Distinguishing patient satisfaction with treatment delivery from treatment effect: a preliminary investigation of patient satisfaction with symptoms after physical therapy treatment of low back pain.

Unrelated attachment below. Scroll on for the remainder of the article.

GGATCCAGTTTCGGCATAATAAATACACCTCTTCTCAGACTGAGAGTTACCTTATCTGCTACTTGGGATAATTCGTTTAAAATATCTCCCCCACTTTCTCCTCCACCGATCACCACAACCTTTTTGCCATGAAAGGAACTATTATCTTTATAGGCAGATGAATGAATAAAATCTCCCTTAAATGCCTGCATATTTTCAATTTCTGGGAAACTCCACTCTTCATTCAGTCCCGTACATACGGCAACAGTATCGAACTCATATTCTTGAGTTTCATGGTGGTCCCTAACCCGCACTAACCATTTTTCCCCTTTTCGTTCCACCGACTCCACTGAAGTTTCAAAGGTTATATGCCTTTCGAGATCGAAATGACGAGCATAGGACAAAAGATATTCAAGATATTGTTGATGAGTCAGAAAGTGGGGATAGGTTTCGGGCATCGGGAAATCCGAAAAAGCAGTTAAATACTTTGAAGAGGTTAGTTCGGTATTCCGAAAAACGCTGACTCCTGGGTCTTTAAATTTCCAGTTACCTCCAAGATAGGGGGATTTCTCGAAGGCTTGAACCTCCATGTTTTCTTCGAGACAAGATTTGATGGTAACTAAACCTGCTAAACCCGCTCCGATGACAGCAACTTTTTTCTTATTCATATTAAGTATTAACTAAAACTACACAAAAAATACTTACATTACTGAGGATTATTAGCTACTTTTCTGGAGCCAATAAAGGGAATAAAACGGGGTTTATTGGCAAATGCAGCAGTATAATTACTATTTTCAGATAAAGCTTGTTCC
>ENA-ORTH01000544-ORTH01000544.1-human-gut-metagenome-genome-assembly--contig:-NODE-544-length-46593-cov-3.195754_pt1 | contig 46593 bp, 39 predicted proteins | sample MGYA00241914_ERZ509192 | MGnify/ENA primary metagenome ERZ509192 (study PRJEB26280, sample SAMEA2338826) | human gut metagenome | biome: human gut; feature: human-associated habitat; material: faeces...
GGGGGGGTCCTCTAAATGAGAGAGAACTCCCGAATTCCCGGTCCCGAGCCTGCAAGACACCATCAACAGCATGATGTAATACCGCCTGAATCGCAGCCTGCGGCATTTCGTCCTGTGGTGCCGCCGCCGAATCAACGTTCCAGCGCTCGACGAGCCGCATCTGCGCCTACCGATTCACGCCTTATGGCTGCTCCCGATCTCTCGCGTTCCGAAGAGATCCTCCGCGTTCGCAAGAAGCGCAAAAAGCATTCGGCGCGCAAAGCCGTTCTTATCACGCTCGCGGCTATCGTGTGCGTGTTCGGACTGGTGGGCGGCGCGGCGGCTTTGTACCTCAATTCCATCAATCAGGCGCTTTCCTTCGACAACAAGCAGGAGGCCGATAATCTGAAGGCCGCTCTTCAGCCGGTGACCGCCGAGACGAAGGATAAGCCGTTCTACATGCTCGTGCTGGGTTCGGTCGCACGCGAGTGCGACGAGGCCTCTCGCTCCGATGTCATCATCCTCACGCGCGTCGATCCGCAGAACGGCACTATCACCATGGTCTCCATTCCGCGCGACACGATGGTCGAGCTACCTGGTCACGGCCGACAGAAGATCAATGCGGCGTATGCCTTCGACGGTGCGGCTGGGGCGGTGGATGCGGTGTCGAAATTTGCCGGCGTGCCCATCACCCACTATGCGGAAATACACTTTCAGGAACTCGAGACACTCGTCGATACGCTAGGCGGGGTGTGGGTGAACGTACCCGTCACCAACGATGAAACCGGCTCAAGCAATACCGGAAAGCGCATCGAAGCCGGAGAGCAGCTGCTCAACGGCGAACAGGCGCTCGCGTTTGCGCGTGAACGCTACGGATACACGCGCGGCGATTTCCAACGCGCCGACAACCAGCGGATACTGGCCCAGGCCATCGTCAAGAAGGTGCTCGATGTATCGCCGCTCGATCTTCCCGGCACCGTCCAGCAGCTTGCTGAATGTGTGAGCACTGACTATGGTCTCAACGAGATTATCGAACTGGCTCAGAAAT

To investigate the discrepancy between ratings of pain intensity and patient satisfaction by evaluating a questionnaire item that assesses patient satisfaction with treatment effect.Inception cohort.Ambulatory care.Sixty-six consecutive patients referred to outpatient physical therapy (PT) with acute low back pain (LBP).PT using treatment-based classification guidelines.Patient satisfaction 6 months after receiving PT for LBP.Patient satisfaction with symptoms was considerably lower than the other patient satisfaction items. Patient satisfaction with symptoms was responsive to measures of treatment effect (Spearman rho range, .36-.44, P < .01) and with whether expectations were met (Spearman rho = .45, P < .01). Patients who were satisfied with symptoms reported higher physical function, lower pain intensity, and less symptom bothersomeness (P < .01) at 6 months. The 2 strongest absolute and unique predictors of patient satisfaction with symptoms at 6 months were whether treatment expectations were met and change in symptom bothersomeness.This study suggested that a questionnaire item assessing patient satisfaction with symptoms allows patients to distinguish between satisfaction with treatment effect and treatment delivery.
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